This Stock Yields 6% and is “A-Rated” for Dividend Safety

AT&T (NYSE: T) shares took a beating last week. The price fell after weaker-than-expected first quarter results.

The lower price pushed the yield up to a mouthwatering 6%.

The company pays a $0.50 per share quarterly dividend and has raised the dividend 34 years in a row.

Some investors are worried that AT&T could run into more difficulties if the federal government is successful in its antitrust lawsuit against the company as it attempts to acquire Time Warner (NYSE: TWX).

So with a poor first quarter and potential government interference in its acquisition plans, is AT&T’s juicy 6% yield safe?

Let’s Look at the Numbers

In 2017, AT&T generated $17.6 billion in cash. It paid out $12.04 billion, for a payout ratio of 68%, well within my comfort zone. I like to see a company pay out no more than 75% of its free cash flow in dividends. That way, if the company hits a rough year or two, the dividend isn’t automatically on the chopping block.

Next year, free cash flow is forecast to increase 15% to $20.25 billion, giving AT&T even more of a buffer to pay and raise the dividend.

In fact, over the next three years, free cash flow is projected to grow at an impressive 9.5% compound annual growth rate…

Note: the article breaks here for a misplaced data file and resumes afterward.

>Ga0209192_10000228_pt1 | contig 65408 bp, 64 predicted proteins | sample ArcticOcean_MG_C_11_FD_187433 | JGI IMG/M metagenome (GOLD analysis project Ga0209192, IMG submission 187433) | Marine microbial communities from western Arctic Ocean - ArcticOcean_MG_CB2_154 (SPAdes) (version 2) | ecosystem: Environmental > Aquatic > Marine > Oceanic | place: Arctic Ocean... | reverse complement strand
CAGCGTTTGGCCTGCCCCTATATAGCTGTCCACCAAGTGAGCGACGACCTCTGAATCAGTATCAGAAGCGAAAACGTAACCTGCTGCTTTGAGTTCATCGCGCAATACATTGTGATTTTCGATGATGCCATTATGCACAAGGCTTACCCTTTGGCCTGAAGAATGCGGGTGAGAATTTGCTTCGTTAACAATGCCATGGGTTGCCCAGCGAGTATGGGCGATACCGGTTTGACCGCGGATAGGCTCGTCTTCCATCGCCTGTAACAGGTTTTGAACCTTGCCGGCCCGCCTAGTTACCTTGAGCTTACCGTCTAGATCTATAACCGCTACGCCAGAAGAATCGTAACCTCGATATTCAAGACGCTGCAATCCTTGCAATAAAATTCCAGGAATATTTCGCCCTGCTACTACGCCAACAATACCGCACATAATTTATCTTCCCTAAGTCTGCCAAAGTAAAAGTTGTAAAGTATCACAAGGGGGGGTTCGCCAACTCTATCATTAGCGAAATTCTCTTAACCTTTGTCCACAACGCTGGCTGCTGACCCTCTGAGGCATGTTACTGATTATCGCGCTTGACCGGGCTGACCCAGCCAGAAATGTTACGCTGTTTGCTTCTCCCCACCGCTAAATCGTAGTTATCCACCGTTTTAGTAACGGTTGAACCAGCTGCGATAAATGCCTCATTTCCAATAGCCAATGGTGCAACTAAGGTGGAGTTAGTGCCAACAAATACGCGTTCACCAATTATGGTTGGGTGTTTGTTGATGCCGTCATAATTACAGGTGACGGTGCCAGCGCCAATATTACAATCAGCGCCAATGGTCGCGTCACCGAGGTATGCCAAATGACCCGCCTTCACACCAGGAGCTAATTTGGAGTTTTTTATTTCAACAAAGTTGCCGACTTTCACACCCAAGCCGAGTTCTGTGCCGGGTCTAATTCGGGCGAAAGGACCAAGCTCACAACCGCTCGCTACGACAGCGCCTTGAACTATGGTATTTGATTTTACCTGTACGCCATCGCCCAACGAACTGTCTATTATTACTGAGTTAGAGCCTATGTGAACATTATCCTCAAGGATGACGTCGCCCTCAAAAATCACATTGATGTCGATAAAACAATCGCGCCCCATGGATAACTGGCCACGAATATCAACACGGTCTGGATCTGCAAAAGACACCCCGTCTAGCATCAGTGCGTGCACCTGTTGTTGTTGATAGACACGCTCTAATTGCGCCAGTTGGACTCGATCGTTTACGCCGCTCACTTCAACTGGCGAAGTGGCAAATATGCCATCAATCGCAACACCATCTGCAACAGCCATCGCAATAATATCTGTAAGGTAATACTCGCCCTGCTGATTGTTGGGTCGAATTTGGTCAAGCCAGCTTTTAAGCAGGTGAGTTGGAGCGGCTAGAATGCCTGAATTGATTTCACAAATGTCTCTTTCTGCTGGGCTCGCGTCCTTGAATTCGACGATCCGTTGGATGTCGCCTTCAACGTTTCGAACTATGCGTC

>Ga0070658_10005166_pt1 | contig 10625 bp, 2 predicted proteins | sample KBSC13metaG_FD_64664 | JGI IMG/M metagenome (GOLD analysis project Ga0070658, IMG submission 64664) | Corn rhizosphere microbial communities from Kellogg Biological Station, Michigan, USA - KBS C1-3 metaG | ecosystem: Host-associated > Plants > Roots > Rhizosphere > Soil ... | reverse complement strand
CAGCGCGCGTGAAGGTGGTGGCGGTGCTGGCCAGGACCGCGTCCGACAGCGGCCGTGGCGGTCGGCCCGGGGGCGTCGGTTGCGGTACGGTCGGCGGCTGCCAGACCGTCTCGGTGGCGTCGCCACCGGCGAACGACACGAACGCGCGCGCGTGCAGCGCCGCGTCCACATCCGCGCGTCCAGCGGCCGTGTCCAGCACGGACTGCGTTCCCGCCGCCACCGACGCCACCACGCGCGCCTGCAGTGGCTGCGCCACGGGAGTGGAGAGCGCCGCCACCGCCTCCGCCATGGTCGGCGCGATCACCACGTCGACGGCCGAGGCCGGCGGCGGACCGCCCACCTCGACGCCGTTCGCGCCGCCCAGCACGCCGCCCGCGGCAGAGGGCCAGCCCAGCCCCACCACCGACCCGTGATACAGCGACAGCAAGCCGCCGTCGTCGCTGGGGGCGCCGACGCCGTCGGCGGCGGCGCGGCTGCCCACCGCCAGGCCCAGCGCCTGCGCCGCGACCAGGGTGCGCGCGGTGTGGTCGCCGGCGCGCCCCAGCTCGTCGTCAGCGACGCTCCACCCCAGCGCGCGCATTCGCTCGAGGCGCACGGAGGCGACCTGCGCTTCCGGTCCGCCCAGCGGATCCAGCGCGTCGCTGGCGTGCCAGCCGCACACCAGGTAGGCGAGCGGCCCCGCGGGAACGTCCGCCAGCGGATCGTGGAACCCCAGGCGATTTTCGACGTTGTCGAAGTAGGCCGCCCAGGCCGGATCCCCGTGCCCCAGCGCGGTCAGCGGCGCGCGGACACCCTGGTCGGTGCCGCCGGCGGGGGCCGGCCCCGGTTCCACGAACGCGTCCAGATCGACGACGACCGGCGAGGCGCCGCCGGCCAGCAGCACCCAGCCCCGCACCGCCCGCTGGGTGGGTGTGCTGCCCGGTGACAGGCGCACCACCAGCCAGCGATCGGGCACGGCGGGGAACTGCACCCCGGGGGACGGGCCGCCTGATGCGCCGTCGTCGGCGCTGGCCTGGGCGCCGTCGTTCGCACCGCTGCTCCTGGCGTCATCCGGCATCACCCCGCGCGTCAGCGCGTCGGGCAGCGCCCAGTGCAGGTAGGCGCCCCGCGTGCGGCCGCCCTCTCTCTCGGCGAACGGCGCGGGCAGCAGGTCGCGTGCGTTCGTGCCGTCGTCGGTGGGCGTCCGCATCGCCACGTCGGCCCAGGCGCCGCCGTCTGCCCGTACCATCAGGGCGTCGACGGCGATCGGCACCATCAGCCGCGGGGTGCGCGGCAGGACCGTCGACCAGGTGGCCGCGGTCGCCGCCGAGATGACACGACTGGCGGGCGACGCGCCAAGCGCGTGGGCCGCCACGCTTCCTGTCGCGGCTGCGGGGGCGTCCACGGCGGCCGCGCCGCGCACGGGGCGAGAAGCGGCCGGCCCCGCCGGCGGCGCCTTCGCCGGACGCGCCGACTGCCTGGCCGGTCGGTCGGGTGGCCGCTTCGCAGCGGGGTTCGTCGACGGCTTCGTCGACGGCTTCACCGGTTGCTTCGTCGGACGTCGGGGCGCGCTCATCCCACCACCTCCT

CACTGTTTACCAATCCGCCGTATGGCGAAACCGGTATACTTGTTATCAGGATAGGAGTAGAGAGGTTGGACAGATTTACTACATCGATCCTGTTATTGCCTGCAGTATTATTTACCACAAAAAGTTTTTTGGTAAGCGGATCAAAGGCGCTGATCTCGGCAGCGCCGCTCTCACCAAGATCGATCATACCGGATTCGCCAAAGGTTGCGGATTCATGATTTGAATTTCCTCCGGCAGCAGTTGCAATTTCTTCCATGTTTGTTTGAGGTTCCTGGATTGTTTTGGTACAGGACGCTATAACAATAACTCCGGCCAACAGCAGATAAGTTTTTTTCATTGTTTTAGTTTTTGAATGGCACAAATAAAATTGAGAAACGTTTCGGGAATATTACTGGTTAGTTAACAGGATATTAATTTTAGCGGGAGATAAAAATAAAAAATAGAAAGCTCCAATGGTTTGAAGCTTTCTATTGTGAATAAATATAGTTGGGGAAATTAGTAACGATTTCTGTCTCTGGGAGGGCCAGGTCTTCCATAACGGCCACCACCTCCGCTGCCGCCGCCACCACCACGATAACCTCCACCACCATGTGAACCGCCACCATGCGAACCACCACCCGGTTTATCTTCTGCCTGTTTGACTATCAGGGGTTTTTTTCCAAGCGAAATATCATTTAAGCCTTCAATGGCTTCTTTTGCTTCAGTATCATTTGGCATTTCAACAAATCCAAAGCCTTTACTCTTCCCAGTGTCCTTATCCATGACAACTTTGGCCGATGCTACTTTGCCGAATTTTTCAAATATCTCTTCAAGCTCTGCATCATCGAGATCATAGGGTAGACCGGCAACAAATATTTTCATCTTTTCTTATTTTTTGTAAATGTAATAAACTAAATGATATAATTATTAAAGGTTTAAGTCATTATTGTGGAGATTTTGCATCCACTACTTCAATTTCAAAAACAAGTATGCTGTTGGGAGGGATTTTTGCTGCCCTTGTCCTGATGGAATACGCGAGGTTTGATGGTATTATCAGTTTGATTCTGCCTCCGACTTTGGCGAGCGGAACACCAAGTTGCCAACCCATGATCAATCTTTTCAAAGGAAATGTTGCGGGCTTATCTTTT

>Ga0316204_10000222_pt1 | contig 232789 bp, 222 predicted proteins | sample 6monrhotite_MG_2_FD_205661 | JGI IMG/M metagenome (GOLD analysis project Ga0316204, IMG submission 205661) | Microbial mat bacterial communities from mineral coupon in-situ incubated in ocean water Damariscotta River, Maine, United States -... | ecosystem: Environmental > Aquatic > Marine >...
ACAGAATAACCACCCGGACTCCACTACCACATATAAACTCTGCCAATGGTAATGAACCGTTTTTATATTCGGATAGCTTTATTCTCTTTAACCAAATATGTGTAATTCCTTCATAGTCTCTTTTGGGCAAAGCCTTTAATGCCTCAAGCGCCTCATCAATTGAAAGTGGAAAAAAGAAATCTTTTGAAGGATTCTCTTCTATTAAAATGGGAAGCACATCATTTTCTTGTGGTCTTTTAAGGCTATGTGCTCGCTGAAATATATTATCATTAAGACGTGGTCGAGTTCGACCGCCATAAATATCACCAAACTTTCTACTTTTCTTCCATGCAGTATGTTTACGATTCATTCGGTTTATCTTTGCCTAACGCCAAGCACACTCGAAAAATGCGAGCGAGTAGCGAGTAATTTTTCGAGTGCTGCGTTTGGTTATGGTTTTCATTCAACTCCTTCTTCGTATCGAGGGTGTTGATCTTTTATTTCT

So the dividend is fine.

But what if AT&T is barred from acquiring Time Warner?

While that may be bad news for the stock price, it’s not going to sink cash flow.

Remember, 2017’s total was more than enough to pay the dividend – and that didn’t include any cash flow from the acquisition.

This year’s estimate also doesn’t take into account the Time Warner deal, as it’s unlikely to close by the end of the year, even if it is approved.

Regardless of whether AT&T acquires Time Warner, it can easily afford its dividend. And if the Time Warner deal is completed, that should add a few billion dollars more to cash flow.

Either way, the dividend is safe. A raise for the 35th straight year is a safe bet.

Dividend Safety Rating: A

Good investing,


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Source: Wealthy Retirement